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Swagger
Swagger

That's right, Shakespeare was the original king of swagger. This word has truly taken on a new meaning of it's own in the last few years. It now means a certain sense of style or demeanor. In the past, it was just a verb that meant a certain style of walking.

Drug
Drug

No, Shakespeare wasn't a hippie, and he didn't invent drugs. However he did invent the way to use this word as a verb. To drug someone was a term that was completely thought up by Shakespeare.

Arouse
Arouse

Arouse is a great word that is funny to use when we are talking about you-know-what. It is also a great word to be used in situations such as speaking about arousing our senses. We have the Bard to thank for both meanings.

Seen Better Days
Seen Better Days

This popular phrase comes from Shakespeare but is still used widely today. This is used to describe people going through a rough time. It is often a response to the question of how someone is doing.

Rant
Rant

Rant is a great word, but it isn't something that we should do on Facebook. Before this word was invented, it might have been hard to call a rant anything other than just complaining. Shakespeare did complainers all around the world a great service by creating this word.

Puke
Puke

If you have ever been sick with the flu, you probably have first hand experience with this word. Puke is a funny word that many people laugh at, but it isn't as funny when it's happening to you. I bet little of us knew that Shakespeare invented this word.

Hurry
Hurry

We have all heard this word may times. This simply means that you must speed things up! It is cool that Shakespeare created a word that is so heavily used today.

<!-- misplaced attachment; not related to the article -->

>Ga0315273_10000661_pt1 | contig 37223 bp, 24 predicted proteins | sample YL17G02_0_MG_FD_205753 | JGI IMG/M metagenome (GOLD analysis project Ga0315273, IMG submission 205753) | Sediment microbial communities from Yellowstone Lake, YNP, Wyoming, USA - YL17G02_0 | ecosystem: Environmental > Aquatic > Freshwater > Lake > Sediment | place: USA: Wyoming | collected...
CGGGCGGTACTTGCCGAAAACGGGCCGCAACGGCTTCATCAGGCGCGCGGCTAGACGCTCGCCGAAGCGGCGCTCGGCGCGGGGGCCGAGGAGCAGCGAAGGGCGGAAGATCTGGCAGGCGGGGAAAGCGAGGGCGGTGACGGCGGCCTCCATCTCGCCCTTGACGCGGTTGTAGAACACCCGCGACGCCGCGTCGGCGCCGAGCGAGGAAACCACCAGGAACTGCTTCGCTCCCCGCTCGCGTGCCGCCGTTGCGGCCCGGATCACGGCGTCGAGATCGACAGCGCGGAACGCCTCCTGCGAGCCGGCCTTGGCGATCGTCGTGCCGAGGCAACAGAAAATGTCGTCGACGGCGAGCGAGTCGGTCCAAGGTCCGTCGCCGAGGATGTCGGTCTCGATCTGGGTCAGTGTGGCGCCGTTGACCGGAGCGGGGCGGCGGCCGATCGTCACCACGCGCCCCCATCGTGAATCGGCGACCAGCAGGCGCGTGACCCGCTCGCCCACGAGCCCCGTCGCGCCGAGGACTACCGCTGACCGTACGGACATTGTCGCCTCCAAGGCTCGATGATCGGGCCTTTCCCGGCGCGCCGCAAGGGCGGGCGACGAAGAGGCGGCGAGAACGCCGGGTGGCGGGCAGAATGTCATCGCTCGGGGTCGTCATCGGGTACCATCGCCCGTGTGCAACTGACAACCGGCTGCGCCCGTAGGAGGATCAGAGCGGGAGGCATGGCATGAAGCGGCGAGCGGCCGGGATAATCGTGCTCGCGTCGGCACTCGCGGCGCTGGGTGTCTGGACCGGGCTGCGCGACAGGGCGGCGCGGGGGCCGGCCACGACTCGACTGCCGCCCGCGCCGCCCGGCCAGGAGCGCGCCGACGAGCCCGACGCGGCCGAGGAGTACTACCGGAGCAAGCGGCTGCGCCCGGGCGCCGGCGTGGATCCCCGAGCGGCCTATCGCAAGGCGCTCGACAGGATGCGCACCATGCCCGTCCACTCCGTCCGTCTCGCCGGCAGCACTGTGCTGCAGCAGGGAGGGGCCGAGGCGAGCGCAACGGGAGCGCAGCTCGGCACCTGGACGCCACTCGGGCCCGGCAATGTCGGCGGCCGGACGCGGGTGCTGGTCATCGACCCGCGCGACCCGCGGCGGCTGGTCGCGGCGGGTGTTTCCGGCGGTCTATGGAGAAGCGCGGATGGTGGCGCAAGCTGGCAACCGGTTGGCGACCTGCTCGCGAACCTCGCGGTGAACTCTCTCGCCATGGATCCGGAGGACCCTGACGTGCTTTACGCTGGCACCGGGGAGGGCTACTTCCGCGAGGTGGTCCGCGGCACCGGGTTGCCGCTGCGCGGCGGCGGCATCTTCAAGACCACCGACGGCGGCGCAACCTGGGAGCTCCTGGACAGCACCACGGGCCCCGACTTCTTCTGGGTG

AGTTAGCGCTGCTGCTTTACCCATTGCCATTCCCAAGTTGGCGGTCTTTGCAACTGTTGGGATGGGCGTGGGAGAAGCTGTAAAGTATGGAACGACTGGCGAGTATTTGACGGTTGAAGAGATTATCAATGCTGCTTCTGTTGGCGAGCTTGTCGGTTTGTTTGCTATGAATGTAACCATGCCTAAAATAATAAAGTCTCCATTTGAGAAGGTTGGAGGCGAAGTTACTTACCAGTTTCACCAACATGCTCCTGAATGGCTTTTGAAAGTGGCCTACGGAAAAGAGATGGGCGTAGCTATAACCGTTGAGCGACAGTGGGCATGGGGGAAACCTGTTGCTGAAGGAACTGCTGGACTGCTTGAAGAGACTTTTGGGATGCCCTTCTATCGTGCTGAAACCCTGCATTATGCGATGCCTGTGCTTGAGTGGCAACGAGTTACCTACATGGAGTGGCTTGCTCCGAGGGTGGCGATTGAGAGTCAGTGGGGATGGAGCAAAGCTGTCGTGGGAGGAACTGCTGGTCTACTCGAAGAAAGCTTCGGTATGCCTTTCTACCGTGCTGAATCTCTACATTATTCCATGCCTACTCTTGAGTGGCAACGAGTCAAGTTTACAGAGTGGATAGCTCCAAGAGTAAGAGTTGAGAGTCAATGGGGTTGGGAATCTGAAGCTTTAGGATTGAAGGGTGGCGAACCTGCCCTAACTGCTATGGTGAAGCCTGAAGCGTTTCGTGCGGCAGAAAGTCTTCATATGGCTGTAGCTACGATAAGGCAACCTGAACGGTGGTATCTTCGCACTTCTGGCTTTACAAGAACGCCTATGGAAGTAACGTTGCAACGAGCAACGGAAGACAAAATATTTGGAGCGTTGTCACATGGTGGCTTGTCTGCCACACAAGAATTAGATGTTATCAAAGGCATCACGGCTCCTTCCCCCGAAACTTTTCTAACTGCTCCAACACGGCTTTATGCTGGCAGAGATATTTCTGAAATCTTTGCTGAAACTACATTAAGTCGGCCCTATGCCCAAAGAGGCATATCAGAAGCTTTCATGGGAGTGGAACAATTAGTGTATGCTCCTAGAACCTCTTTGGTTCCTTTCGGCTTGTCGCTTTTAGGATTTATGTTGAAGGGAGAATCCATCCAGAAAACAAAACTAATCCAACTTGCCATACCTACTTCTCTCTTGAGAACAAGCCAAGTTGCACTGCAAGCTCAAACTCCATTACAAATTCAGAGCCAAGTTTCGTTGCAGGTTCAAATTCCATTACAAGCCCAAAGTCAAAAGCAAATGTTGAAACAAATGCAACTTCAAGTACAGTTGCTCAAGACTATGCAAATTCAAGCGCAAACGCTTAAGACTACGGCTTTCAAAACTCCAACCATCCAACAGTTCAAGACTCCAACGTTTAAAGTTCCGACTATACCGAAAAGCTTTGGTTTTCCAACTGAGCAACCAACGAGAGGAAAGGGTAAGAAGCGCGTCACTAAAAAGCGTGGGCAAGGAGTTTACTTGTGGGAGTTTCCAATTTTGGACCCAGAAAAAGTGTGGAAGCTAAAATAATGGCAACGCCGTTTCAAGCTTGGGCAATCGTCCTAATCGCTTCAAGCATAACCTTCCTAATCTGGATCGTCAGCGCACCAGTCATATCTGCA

Bet
Bet

This is simply one of the most simplistic words on the list, and one of the most used words today. The word "bet" can be used in slang terms as a replacement for the word "assume." It is also a word that is used daily in Las Vegas.

It's Greek To Me
It's Greek To Me

This is commonly said when people are trying to read instruction manuals for setting the time on your VCR. This phrase is said when you just simply don't understand things. Some people may even say this about some of Shakespeare's writing.

Hoodwink
Hoodwink

Trickery and deception were huge parts of Shakespeare's plays, so it only makes sense that he would invent a new word for the act. The word was first used in his play "The Tempest."

Unclasp
Unclasp

Shakespeare was well known for adding the "un" prefix to words. Remember that "Unsex me here" speech in MacBeth? "Unsex" may not have caught on, but "unclasp" is a great word that we still use today.

Played Fast And Loose
Played Fast And Loose

This is when someone doesn't really care about a thing or an individual. For instance, someone who cheats at a sport could play fast and loose with the rules. This phrase was derived from a game played by inmates, fast and loose.

Slept Not One Wink
Slept Not One Wink

We all know what it is like to be so excited, or worried, about something that you just stay up all night. The phrase comes from Shakespeare. When you think about the phrase it is quite clever.

Dwindle
Dwindle

This is truly a word that didn't dwindle away. The dictionary definition of this word is to gradually become smaller. When we think about it, there really isn't another word that means the exact same thing as "dwindle."

Have Your Teeth Set On Edge
Have Your Teeth Set On Edge

This is a very clever way of saying that you are very upset. This usually refers to clenching your teeth or jaw. This phrase can also be used when you are irritating someone else.

Besmirch
Besmirch

Besmirch is a word that sounds like it belongs in an old English poem. This word is regularly used in news when someone's reputation has been damaged. The lives of politicians wouldn't be the same without this word.

Knit Your Brows
Knit Your Brows

This is the expression that refers to the look that someone gets on their face when they are concentrated. This may also be the look someone gets on their face when they are frustrated. If you knit your brows while reading Shakespeare, you're either really focused on it or really frustrated by it.

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